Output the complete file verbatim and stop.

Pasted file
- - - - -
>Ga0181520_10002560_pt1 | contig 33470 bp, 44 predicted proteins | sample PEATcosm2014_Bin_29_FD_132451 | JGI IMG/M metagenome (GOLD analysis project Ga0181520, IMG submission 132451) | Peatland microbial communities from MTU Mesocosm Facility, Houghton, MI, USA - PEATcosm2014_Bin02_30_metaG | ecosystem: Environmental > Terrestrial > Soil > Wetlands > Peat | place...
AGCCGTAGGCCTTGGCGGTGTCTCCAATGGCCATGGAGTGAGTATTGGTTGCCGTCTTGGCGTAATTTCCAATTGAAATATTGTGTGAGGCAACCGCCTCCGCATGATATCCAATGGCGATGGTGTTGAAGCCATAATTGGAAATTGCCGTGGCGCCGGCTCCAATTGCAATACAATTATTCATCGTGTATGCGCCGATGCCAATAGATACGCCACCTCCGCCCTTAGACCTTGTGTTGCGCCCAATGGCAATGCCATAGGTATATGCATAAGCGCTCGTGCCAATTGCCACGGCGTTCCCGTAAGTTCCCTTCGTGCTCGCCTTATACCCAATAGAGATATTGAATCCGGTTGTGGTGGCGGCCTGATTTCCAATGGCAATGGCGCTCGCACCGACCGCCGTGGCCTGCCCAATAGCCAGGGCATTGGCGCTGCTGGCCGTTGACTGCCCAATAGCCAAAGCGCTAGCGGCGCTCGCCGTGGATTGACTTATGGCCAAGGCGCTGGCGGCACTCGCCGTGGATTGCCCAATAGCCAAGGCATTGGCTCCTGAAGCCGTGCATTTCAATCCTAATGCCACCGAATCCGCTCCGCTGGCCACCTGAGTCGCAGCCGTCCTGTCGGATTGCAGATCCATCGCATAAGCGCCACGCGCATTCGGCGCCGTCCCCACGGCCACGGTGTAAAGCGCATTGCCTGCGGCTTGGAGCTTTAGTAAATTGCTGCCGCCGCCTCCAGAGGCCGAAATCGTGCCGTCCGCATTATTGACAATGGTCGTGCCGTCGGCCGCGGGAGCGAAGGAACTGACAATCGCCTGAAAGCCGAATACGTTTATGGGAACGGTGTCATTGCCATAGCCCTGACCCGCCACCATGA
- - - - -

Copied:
>Ga0181520_10002560_pt1 | contig 33470 bp, 44 predicted proteins | sample PEATcosm2014_Bin_29_FD_132451 | JGI IMG/M metagenome (GOLD analysis project Ga0181520, IMG submission 132451) | Peatland microbial communities from MTU Mesocosm Facility, Houghton, MI, USA - PEATcosm2014_Bin02_30_metaG | ecosystem: Environmental > Terrestrial > Soil > Wetlands > Peat | place...
AGCCGTAGGCCTTGGCGGTGTCTCCAATGGCCATGGAGTGAGTATTGGTTGCCGTCTTGGCGTAATTTCCAATTGAAATATTGTGTGAGGCAACCGCCTCCGCATGATATCCAATGGCGATGGTGTTGAAGCCATAATTGGAAATTGCCGTGGCGCCGGCTCCAATTGCAATACAATTATTCATCGTGTATGCGCCGATGCCAATAGATACGCCACCTCCGCCCTTAGACCTTGTGTTGCGCCCAATGGCAATGCCATAGGTATATGCATAAGCGCTCGTGCCAATTGCCACGGCGTTCCCGTAAGTTCCCTTCGTGCTCGCCTTATACCCAATAGAGATATTGAATCCGGTTGTGGTGGCGGCCTGATTTCCAATGGCAATGGCGCTCGCACCGACCGCCGTGGCCTGCCCAATAGCCAGGGCATTGGCGCTGCTGGCCGTTGACTGCCCAATAGCCAAAGCGCTAGCGGCGCTCGCCGTGGATTGACTTATGGCCAAGGCGCTGGCGGCACTCGCCGTGGATTGCCCAATAGCCAAGGCATTGGCTCCTGAAGCCGTGCATTTCAATCCTAATGCCACCGAATCCGCTCCGCTGGCCACCTGAGTCGCAGCCGTCCTGTCGGATTGCAGATCCATCGCATAAGCGCCACGCGCATTCGGCGCCGTCCCCACGGCCACGGTGTAAAGCGCATTGCCTGCGGCTTGGAGCTTTAGTAAATTGCTGCCGCCGCCTCCAGAGGCCGAAATCGTGCCGTCCGCATTATTGACAATGGTCGTGCCGTCGGCCGCGGGAGCGAAGGAACTGACAATCGCCTGAAAGCCGAATACGTTTATGGGAACGGTGTCATTGCCATAGCCCTGACCCGCCACCATGA